Derby Wharf Light Box, Number 4

Malcolm Miller

In the two dozen engaging, provocative, and quick-witted poems of no! Salem-born, Beat-generation poet Malcolm Miller cries a resounding “yes!” to everyday beauty, the joy of living, the insights of imagination, and unexpected moments of heightened awareness. These fast-moving, plainspoken poems once again make a powerful case for the rediscovery and elevation of a prolific writer who died in obscurity in Salem public housing in 2014.

(photograph via Pamela Harris,

Selected, edited, and with an introduction by Miller’s literary executor and champion, Rod Kessler, Professor Emeritus at Salem State University, the poems of no! recall a boyhood midnight swim in Salem harbor, recount an imaginary meeting with film director Orson Welles in Rome, present a stunning revelation from a philosophy department, and share an overheard quip from an aspirin tablet. “I am easy to get along with,” Miller promises, inviting the reader to “stagger with wonder / at existence” and to “have a great / joy in the world / without knowing exactly why.”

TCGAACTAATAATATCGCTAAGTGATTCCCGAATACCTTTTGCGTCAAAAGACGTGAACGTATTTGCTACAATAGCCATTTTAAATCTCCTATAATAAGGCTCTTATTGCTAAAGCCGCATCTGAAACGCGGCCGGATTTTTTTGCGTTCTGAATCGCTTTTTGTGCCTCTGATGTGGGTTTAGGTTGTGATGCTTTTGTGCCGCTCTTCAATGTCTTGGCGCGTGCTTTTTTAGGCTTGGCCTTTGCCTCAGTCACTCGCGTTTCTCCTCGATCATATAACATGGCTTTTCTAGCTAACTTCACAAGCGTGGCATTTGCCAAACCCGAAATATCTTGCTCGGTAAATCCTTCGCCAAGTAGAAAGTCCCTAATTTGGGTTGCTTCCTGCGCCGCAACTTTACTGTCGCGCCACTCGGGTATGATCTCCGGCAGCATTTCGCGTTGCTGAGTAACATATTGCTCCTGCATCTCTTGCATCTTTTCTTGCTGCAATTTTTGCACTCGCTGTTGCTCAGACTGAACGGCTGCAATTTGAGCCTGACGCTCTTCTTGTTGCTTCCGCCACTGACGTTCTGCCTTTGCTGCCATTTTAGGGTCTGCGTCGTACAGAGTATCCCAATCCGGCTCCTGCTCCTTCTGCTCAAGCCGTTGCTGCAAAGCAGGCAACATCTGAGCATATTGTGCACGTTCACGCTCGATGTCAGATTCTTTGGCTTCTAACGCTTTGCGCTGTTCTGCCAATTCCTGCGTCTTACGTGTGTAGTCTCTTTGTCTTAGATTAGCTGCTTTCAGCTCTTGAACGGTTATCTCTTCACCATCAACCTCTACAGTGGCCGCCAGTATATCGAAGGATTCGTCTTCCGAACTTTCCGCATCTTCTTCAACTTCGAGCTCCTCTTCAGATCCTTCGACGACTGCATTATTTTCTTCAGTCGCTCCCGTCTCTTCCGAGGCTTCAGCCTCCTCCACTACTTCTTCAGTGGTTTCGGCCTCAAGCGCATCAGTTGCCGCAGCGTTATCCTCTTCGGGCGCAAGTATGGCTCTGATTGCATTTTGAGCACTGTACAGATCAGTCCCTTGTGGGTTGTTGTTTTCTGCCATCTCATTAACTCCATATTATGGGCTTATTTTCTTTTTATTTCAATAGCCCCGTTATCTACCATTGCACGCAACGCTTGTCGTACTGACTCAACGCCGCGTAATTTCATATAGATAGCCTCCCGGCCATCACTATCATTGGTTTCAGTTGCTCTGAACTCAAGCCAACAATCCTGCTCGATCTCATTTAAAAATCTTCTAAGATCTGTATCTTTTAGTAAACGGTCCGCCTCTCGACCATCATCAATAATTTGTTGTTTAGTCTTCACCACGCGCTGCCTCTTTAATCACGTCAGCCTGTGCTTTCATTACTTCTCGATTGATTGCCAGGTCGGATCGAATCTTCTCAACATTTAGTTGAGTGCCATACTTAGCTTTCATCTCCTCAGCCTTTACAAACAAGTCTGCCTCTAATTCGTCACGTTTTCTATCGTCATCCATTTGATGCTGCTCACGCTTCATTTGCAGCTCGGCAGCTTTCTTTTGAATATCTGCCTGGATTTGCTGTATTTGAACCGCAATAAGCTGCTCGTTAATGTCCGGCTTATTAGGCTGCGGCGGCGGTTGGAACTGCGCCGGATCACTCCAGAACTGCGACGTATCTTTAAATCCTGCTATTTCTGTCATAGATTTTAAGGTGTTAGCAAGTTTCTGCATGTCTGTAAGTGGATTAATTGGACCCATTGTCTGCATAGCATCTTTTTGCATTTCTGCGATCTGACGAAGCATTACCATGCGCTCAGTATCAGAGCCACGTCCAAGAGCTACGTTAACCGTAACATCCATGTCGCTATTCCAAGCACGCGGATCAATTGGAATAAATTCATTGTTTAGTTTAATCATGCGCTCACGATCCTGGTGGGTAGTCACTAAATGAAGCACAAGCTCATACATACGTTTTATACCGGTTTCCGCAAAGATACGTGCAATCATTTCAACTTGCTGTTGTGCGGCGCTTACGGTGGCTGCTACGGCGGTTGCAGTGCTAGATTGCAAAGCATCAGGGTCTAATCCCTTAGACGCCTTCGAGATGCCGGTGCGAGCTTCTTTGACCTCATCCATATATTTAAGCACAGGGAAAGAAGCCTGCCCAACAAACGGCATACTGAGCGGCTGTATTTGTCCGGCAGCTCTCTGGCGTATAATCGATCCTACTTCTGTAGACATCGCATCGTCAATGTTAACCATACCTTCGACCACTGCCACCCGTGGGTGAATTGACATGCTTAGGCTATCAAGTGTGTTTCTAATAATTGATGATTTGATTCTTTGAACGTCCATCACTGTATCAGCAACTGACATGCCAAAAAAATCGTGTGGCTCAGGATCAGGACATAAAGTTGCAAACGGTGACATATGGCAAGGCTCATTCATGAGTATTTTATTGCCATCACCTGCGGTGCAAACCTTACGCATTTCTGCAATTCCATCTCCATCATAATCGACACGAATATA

no! includes the poem “I remember,” which received a first prize from the International Lawrence Durrell Literary Society in 2017, as well as several poems highlighted in the documentary film, Unburying Malcolm Miller, by Kevin Carey and Mark Hillringhouse. The chapbook supplements What I Am Always Waiting For, the posthumous selection of Miller’s poems by Kessler and a team of local poets (Grayson Books, 2020).

(photograph by Rod Kessler)